Africa | Granary door from the Dogon people of Mali | Wood, encrusted grey brown patina | ca. early to mid 1900s | granaries outnumber almost all other types of buildings in Dogon villages, demonstrating the importance of preserving crops produced with the hard labor required in such a rocky landscape. Every family has several granaries, one for each of the wives and the rest for the head of the family, in which are stored millet, sorghum, rice, corn, beans etc.
Menat of Taharqo: the King Being Nursed by the Lion-Headed Goddess Bastet | Third Intermediate Period | The Metropolitan Museum of Art
Menat of Taharqo, Late Period, Dynasty 25, reign of Taharqo, ca. 690–664 b.c. This faience menat represents part of a heavy necklace carried in ritual scenes. Menat was Egyptian artifact which, like the sistrum, was closely connected with the goddess Hathor. It was held in the hand by its counterpoise and used as a rattle by Hathor's priestesses. Often it was worn as a protective amulet, even by Apis bulls, the sons of Hathor.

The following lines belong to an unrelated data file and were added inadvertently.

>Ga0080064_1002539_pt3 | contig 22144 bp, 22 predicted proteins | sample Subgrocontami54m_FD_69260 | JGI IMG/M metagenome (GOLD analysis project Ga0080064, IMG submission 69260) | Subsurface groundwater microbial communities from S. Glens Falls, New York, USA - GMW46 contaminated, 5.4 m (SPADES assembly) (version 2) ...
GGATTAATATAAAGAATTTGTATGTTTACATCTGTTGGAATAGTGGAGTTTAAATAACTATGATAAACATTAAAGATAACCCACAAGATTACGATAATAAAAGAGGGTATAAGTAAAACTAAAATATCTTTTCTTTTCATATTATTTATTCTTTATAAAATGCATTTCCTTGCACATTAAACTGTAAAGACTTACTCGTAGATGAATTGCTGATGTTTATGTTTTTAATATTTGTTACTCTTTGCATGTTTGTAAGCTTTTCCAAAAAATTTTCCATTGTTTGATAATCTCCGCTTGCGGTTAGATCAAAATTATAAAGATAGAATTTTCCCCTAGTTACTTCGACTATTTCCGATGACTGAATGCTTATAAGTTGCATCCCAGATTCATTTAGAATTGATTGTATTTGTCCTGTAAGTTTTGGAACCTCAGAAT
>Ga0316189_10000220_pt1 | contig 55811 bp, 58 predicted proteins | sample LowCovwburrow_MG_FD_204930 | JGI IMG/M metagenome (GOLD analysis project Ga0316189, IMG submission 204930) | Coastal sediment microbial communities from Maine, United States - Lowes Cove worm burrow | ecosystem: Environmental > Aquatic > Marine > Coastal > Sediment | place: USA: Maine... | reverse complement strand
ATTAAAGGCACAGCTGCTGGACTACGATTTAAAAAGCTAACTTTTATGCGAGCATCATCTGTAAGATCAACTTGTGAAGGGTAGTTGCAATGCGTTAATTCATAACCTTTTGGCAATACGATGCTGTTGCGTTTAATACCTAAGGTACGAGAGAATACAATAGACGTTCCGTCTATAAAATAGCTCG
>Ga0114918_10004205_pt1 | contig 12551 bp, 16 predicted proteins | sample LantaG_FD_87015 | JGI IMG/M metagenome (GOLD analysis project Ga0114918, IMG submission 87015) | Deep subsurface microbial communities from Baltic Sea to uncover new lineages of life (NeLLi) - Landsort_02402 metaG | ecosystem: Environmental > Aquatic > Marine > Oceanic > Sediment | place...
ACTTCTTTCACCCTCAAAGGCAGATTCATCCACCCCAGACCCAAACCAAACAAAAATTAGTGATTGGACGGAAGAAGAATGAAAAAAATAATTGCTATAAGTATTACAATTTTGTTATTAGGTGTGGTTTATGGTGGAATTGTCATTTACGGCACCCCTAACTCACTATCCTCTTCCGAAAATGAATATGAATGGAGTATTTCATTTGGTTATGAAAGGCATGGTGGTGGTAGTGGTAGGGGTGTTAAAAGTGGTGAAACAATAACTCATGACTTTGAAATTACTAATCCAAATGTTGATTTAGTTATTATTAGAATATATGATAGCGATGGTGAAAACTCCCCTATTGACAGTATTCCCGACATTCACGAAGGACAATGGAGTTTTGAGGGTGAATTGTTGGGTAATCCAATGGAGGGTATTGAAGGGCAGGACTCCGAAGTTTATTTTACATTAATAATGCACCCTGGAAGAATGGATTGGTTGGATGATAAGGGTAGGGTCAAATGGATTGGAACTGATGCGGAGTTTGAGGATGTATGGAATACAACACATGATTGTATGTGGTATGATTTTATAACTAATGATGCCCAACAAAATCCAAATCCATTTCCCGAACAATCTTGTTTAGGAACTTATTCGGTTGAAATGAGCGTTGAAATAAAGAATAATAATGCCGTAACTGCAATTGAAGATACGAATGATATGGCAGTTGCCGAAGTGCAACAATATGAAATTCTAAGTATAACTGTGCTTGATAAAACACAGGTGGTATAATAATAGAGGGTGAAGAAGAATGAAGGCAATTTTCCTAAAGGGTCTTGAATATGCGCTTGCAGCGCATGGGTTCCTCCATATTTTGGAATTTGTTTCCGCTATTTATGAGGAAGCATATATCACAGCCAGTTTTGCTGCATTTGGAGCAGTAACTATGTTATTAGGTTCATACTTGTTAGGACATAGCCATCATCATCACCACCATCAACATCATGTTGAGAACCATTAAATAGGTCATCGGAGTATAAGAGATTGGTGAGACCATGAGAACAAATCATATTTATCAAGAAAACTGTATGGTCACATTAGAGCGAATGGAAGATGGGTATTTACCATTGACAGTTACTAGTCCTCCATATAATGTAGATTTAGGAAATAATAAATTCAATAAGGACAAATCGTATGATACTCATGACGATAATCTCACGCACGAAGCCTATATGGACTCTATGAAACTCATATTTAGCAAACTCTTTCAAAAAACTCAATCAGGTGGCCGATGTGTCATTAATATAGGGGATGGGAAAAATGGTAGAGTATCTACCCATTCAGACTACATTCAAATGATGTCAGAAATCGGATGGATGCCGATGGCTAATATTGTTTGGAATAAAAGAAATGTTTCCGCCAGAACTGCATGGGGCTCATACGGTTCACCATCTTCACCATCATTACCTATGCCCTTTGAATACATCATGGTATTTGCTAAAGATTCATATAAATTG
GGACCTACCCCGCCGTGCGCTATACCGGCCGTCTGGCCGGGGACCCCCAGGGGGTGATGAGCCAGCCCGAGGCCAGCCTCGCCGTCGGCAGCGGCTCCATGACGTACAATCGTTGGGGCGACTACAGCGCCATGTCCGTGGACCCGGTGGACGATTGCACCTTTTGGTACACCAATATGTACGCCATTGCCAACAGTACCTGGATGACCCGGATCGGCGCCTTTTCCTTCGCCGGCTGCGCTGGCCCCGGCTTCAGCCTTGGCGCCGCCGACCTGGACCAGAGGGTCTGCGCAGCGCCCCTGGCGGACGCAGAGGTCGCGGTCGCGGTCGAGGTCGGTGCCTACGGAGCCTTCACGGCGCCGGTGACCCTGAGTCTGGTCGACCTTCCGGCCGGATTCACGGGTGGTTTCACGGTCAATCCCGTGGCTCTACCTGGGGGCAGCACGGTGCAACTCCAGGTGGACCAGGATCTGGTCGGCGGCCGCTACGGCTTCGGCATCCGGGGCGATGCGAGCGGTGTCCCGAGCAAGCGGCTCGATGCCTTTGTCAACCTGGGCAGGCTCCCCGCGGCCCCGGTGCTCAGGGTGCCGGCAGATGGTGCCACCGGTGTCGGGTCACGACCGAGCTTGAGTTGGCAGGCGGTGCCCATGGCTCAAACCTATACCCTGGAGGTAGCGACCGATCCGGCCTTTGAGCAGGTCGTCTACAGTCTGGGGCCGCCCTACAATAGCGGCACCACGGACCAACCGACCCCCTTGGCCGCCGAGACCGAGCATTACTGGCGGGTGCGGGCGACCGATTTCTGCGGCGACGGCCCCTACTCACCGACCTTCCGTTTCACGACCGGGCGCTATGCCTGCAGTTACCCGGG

Kudurru, grant deed by Neubchadnezzar I (1125-1104 BCE), Sippar, Babylonia. Six registers. Top to bottom: symbols of astral gods; tiaras of great gods gods Anu (sky), Enlil (air), Ea (water); two horned dragons, one carrying spade, attribute of Marduk, other carrying stylus with tablet the attributes of Marduk's son Nabu, god of scribes; goddess Gula with her dog and scorpion-god; young bull carrying thunderbolt of Adad (storm god), scorpion of Ishharra, lap of Nusku.